Palmer amaranth, also known as Palmer pigweed, has always been tough to control all season long. It grows aggressively and reproduces seemingly overnight. Combine those characteristics with resistance to glyphosate and you've got a real weed threat.

Glyphosate-resistant Palmer amaranth has been raising its threatening green head the last few years. And it's spreading fast.

Bo Stone is all too familiar with the weed. The Rowland, N.C., grower first identified small patches of glyphosate-resistant Palmer amaranth in his fields in 2007. “I knew immediately I had to change my weed-control strategy.”

Last year, he added a pre-emergence herbicide to his normal burndown application for the first time in years. To determine which product would deliver the best control when applied at planting, he compared DuPont's Envive to Prefix and Valor herbicides.

“The results were good for all three, but I got better control and longer control with Envive. It did a good job on the pigweed and morningglory, which are the only weed escapes I see from my Roundup program.

“I am shooting for 100 percent control of pigweed,” he says. “With this glyphosate resistance issue, I can't risk any weed escapes.”

A more aggressive weed control strategy is essential to getting a handle on the growing Palmer amaranth threat, says Trey Koger, Mississippi State University Extension soybean specialist. “We saw a lot more Palmer amaranth in fields last year than in previous years. We don't know if they were all glyphosate-resistant, but there was more pigweed pressure on crops in 2008.”

Glyphosate-resistant pigweed first appeared in Georgia in 2004 and was confirmed in 2005. Since then, populations have been discovered in North Carolina, Tennessee, Arkansas and Mississippi. Last year's heavy spring rains in several states delayed soybean planting and gave weeds a head start, says Koger. “That made pigweed a real challenge because it grows so fast and emerges over such a wide window of time.”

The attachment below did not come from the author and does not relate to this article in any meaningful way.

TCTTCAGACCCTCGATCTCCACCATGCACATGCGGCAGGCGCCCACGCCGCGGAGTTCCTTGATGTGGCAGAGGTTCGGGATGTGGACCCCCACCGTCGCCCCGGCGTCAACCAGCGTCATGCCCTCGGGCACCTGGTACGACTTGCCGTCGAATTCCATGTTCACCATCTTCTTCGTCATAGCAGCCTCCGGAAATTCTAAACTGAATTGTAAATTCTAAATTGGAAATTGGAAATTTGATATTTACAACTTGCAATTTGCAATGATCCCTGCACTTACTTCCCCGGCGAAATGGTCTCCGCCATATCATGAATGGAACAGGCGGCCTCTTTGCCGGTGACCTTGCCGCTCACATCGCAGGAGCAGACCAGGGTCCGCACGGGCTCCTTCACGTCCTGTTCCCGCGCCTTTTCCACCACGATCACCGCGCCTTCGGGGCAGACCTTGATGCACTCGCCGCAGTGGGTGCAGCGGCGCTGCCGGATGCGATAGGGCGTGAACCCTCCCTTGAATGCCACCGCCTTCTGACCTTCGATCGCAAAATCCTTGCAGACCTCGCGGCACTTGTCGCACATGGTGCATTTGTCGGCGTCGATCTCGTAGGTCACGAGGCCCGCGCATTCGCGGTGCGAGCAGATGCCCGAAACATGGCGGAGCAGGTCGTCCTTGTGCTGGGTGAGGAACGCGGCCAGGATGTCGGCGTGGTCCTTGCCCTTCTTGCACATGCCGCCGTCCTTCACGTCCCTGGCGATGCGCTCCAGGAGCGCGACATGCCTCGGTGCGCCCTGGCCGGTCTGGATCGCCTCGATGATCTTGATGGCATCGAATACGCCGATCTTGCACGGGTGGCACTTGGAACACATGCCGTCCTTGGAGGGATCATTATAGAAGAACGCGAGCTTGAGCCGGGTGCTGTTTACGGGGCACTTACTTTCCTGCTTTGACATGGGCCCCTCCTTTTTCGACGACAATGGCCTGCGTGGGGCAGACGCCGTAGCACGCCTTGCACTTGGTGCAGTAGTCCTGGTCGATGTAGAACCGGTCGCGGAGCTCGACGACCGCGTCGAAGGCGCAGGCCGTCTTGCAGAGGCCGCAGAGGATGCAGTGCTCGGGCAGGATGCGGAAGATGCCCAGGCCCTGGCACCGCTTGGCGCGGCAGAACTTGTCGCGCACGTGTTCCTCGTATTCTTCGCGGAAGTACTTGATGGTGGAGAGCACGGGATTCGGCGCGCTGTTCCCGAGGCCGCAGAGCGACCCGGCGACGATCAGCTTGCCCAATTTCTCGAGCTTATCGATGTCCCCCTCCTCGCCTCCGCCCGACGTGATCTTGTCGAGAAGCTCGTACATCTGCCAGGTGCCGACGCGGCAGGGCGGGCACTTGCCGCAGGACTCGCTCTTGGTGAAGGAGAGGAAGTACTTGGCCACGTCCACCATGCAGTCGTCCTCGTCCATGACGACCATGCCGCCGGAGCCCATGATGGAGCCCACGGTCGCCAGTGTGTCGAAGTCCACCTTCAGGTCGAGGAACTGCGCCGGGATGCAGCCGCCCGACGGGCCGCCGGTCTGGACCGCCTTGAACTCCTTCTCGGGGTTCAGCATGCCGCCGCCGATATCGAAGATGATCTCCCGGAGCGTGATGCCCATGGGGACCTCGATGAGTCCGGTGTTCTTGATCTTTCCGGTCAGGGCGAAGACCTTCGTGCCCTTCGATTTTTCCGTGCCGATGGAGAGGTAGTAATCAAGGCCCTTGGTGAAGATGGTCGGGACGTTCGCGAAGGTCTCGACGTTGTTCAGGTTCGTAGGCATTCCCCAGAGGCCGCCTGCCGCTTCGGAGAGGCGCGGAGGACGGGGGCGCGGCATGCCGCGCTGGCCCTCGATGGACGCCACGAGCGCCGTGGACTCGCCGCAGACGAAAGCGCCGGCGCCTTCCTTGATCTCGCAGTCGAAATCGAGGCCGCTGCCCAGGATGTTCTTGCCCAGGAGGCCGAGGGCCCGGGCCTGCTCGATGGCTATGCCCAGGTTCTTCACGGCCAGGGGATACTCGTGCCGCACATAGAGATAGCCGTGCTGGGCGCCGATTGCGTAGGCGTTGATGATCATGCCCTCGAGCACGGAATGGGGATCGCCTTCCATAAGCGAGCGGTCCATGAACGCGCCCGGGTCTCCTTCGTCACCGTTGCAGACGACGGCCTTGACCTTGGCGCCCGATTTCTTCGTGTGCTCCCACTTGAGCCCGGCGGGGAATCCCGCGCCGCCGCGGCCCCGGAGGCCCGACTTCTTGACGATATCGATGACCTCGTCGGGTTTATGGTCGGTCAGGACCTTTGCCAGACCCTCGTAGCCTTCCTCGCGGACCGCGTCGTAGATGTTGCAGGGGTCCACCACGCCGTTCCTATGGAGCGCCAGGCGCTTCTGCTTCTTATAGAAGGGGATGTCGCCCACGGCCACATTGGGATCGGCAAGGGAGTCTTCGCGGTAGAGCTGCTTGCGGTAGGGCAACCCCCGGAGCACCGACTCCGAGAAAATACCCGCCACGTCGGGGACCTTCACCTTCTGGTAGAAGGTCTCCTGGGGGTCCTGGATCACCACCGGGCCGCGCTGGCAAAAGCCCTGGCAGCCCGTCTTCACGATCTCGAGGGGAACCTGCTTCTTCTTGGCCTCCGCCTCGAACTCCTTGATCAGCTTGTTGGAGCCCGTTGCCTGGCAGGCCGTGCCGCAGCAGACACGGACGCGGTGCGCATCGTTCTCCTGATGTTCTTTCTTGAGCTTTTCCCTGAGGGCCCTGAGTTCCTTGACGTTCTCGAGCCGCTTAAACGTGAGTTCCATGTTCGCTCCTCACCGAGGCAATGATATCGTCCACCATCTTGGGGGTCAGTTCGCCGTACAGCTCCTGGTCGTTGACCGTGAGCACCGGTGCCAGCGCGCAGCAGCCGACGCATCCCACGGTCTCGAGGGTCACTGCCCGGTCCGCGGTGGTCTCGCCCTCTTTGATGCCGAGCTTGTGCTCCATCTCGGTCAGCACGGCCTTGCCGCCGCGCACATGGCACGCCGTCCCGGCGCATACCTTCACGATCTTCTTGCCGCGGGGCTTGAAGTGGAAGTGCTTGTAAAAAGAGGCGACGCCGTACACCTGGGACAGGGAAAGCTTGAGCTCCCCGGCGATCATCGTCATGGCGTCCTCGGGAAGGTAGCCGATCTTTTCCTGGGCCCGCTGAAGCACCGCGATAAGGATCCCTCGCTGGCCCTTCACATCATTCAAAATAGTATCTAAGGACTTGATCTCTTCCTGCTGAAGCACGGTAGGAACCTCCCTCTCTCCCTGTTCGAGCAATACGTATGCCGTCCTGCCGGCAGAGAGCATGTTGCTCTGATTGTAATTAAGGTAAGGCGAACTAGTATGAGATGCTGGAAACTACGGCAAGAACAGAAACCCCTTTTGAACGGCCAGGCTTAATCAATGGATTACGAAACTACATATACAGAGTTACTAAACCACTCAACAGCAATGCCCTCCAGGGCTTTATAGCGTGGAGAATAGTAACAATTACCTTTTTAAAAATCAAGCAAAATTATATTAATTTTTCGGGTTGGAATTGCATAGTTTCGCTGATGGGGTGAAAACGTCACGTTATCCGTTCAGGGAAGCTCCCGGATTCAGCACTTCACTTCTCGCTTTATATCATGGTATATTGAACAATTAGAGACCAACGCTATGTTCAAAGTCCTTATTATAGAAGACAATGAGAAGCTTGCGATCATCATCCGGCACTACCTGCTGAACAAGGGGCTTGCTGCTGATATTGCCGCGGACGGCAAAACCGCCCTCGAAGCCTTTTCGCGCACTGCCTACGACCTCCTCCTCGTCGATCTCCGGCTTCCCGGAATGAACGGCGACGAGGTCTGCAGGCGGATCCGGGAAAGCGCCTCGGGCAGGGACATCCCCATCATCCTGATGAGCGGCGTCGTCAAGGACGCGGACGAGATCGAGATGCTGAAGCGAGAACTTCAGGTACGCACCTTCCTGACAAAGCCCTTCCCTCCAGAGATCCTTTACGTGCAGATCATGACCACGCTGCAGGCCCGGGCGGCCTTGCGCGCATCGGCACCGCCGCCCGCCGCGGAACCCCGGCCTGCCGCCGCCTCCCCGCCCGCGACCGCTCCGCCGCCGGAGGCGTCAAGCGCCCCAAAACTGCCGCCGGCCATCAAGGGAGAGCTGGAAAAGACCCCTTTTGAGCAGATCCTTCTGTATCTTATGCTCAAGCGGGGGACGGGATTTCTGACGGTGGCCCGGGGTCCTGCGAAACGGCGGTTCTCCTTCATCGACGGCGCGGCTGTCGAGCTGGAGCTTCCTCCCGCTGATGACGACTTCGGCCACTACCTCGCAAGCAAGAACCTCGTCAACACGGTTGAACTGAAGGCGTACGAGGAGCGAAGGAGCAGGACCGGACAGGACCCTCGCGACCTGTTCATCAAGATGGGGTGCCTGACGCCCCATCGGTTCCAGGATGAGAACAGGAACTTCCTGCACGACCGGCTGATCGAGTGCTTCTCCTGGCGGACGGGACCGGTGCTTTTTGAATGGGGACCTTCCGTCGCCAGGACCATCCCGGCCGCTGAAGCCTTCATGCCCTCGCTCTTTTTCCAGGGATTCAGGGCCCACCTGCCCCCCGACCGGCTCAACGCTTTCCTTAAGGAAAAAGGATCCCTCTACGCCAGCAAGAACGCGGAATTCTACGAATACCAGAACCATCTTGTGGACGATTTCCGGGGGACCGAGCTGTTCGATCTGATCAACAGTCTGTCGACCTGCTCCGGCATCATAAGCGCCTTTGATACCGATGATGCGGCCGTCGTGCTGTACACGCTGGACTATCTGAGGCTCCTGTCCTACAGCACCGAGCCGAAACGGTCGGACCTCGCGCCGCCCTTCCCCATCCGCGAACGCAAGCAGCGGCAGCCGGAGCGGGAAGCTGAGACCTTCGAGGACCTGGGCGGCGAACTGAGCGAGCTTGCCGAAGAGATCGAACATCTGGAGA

A 40 percent increase in soybean acres in Mississippi between 2007 and 2008, and a 25 percent soybean acreage bump predicted for 2009 could help improve control options for glyphosate-resistant Palmer amaranth, he notes. “This weed is a bit easier to control in soybeans than in crops such as cotton. The key is to attack early.”

A new product that offers some real advantages in dealing with pigweed, Envive uses three active ingredients and two modes of action. “Envive is an excellent tool for controlling glyphosate-resistant pigweed,” says Koger. “It has long residual activity, with good efficacy on both broadleaves and grasses.”

Envive also is a good control option when Palmer amaranth is resistant or tolerant to ALS-inhibitor herbicides, he adds. “ALS resistance was a problem years ago, then Roundup Ready crops came along and reduced the use of ALS herbicides. Now we're starting to hear about some ALS resistance again,” he says. “By using a product with another mode of action, growers can help reduce the chance that either type of weed resistance will develop in their soybean fields.”

Field trials conducted at the University of Tennessee in 2008 demonstrate the value of incorporating a pre-emergence herbicide into a weed control plan, especially when pigweed is a problem, says Angela Thompson McClure, corn and soybean specialist.

A very wet spring resulted in tremendous weed pressures early in the season. “While most of the pre-emergence products gave out early, we got three to four weeks of good control with DuPont Canopy and Envive. Where we used only burndown treatments, the weeds came on strong and caused serious competition for the young crop.”

She says last year's field conditions helped make the case for including a pre-emergence treatment in a Roundup Ready program. “Even the early glyphosate treatment couldn't keep up with the weed pressure we saw.”

Despite having talked with growers for the past four years about the potential for glyphosate-resistant Palmer amaranth, most haven't taken a proactive approach, she notes. “Until it shows up in their field, or their neighbor's field, most don't do much to prevent it. After the sizeable increase in confirmed glyphosate-resistant Palmer amaranth cases we saw last season, I hope more growers will be motivated to broaden their weed-control strategies.”